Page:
Bras are the most complex everyday garment to make. While other garments might have five to ten components, bras have about sixty. This makes bra sizing a great everyday case study for questioning statistics effectively.
Questioning Statistics With Three Questions
Statistics easily intimidate people. If they don’t, they fool the rest, especially if they say good things.
Yet, in truth it’s easy to challenge statistics with three basic questions:
- How did they count (or measure) the thing told by these numbers?
- How different were the things that they counted?
- What assumptions did they make to ensure they were able to come up with good, clean numbers?
Here, bra sizing makes a great case study for seeing how these questions apply.
Bra Sizing, The Case Study
In regards to the first question, bra sizing uses two measurements. The first goes around the chest just below the breasts called “band size.” The second goes just above that over the highest point of the breasts, “bust size.” Subtracting band size from the bust size gives “cup size.” The bust size combines with the cup size to give bra size (34B, 40C, 46D, etc.).
As for the second question, “How different are breasts?” Turns out very different. They aren’t just smaller or bigger. Shaping varies from one woman to the next. Often their sizes aren’t the same even on the same woman.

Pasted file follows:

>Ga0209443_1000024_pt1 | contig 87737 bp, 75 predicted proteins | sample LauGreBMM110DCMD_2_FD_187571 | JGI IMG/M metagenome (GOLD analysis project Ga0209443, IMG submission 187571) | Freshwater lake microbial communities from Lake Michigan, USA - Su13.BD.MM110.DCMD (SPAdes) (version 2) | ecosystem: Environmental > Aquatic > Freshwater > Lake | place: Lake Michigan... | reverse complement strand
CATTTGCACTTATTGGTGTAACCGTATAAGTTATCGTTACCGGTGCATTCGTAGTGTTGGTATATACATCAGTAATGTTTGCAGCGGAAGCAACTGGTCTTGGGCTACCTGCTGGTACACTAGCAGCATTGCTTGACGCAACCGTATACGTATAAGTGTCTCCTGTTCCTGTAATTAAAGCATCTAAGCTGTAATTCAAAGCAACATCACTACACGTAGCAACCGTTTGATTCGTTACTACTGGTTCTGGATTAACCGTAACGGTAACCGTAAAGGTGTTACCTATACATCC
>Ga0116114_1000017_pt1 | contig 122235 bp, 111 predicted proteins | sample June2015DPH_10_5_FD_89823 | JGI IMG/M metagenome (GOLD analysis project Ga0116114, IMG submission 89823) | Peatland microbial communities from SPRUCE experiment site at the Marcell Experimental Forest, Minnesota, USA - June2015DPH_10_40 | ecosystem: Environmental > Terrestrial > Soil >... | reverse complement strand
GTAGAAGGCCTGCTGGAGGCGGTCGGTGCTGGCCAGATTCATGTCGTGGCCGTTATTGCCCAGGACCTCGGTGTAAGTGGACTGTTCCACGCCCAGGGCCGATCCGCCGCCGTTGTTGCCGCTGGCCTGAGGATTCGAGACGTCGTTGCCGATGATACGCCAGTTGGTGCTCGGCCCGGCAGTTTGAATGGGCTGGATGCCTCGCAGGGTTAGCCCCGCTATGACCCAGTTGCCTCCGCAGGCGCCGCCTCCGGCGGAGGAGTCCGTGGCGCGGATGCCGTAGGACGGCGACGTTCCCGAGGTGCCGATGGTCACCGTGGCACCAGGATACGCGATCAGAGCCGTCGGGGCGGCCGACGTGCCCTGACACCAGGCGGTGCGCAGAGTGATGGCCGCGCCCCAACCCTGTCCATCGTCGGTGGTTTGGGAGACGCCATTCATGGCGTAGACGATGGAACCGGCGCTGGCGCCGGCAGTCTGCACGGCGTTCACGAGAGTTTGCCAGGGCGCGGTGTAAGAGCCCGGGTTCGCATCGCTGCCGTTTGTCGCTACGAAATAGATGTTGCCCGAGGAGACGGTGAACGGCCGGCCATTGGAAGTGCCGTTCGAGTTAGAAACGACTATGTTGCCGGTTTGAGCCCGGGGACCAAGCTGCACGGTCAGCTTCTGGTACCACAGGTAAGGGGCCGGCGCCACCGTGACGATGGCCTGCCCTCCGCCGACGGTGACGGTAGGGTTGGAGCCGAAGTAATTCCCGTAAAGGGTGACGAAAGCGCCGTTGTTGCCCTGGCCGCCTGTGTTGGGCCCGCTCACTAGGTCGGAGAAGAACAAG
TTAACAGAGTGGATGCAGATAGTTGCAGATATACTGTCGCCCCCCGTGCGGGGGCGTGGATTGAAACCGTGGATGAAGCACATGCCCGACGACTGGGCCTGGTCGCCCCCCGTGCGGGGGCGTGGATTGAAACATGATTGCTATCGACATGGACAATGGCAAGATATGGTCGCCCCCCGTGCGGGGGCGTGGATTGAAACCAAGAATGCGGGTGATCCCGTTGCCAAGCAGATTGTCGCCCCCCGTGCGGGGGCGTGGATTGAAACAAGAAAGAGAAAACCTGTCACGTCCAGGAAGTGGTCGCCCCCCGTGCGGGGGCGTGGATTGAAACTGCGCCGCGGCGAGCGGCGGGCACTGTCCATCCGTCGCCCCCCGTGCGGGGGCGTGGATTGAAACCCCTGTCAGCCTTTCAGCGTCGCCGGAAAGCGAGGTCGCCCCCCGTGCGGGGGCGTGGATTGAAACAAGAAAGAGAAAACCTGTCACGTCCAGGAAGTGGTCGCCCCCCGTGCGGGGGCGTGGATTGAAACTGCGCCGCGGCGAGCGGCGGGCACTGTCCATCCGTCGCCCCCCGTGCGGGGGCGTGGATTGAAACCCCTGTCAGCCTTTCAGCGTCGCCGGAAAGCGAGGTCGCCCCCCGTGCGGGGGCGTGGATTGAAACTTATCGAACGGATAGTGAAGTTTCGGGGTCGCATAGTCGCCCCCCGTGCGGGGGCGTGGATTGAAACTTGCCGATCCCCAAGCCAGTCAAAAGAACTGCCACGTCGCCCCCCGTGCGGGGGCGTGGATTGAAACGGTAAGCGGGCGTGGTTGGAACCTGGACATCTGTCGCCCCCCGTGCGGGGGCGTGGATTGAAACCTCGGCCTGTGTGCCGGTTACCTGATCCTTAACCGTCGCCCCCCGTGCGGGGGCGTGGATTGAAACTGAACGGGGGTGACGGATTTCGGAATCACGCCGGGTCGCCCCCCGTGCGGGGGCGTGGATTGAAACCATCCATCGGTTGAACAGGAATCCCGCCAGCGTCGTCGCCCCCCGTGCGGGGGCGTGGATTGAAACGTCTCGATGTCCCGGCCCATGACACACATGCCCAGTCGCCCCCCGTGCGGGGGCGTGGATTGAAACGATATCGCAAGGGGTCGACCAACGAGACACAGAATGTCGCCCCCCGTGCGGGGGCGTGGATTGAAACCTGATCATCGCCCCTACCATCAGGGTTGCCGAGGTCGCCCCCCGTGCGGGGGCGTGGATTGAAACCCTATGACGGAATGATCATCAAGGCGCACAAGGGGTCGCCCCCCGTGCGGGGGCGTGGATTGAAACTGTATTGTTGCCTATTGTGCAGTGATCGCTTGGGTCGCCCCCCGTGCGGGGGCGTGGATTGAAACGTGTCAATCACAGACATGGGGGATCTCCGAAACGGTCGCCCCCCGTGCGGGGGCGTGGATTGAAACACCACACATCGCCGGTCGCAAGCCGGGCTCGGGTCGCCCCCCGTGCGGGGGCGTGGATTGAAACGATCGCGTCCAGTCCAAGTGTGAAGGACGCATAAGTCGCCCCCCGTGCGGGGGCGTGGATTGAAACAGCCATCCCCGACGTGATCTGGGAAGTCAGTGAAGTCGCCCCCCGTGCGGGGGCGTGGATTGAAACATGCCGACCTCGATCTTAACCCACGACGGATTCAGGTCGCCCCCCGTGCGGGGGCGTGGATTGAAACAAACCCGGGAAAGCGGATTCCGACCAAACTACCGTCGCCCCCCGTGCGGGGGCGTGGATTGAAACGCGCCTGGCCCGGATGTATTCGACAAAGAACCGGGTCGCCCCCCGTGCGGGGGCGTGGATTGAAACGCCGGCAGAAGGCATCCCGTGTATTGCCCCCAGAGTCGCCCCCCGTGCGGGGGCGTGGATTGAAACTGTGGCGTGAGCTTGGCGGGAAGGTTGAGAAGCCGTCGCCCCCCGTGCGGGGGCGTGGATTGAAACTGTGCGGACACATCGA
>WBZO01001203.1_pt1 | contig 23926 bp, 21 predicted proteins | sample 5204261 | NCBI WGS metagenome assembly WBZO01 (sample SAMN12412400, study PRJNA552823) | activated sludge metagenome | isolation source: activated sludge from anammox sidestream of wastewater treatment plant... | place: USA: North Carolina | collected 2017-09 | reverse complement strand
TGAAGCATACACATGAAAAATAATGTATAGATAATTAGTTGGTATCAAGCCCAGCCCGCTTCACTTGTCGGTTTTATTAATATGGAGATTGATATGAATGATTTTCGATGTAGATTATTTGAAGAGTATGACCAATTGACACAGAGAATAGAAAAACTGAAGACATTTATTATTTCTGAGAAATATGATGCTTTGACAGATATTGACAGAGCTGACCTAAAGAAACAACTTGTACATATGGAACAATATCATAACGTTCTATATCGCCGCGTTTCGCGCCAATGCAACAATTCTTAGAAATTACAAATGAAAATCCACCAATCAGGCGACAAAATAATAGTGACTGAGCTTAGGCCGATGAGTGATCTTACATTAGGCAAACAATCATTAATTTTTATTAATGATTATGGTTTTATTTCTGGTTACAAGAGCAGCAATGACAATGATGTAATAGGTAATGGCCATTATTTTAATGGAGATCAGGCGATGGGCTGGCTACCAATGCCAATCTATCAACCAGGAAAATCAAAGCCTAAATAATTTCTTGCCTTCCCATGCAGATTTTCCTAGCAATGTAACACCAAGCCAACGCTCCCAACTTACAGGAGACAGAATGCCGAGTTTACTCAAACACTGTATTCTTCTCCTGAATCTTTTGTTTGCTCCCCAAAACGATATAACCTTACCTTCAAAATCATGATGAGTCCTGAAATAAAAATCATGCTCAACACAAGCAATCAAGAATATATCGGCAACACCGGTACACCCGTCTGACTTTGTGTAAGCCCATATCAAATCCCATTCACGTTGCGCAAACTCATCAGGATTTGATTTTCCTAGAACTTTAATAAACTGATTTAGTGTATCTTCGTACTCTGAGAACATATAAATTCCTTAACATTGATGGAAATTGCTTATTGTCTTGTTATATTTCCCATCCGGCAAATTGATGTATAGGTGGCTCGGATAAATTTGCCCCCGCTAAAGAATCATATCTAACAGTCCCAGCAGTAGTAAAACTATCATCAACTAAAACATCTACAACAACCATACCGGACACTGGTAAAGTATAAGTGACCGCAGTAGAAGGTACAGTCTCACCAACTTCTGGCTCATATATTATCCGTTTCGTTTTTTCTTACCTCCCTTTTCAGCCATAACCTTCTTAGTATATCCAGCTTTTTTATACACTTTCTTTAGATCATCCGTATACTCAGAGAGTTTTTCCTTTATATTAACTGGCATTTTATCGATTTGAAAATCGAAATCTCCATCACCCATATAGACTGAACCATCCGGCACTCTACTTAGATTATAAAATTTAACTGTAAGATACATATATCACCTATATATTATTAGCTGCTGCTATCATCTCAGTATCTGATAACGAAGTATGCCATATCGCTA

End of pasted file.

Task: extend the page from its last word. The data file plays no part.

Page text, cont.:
As for the third question, the main assumption is that breasts have the same shape, they’re just bigger or smaller. Think of a house. These measurements say we can measure the size of a house by knowing just its height. In other words, they say that if a breast’s height doubles its other dimensions will move the same way on all breasts.
Statistics And Bra Sizes Not Always Fitting Well
Bras don’t fit well. Just ask a woman. These answers to these questions show why too. Bra sizing is based on assumptions about shapes of breasts. All statistics use assumptions too. It’s a matter of finding them,
For instance, take polling. “Who will you vote for?” This simple question assumes that the person will vote. That’s why pollsters look at how often and recently the person voted. The answer’s value in predicting elections hinges on it.
Take unemployment. How many are out of work? Kids who aren’t allowed to work don’t count. What about those in college? Employees who lost their jobs went back to school? Became self-employed until something came up? Took part-time jobs while looking for full-time? All these questions produce assumptions about the count.
Finally, look at your clothes. “Vanity sizing” makes us feel good. This happens with all statistics under the guise of “making them easier to understand.” Thus, challenging them is important.
So, if you don’t wear a bra, the point is this. To challenge statistics effectively, think about your clothes. What do you need to ask about the sizing to ensure they fit? Those questions and the ones in this post will serve as a great guide.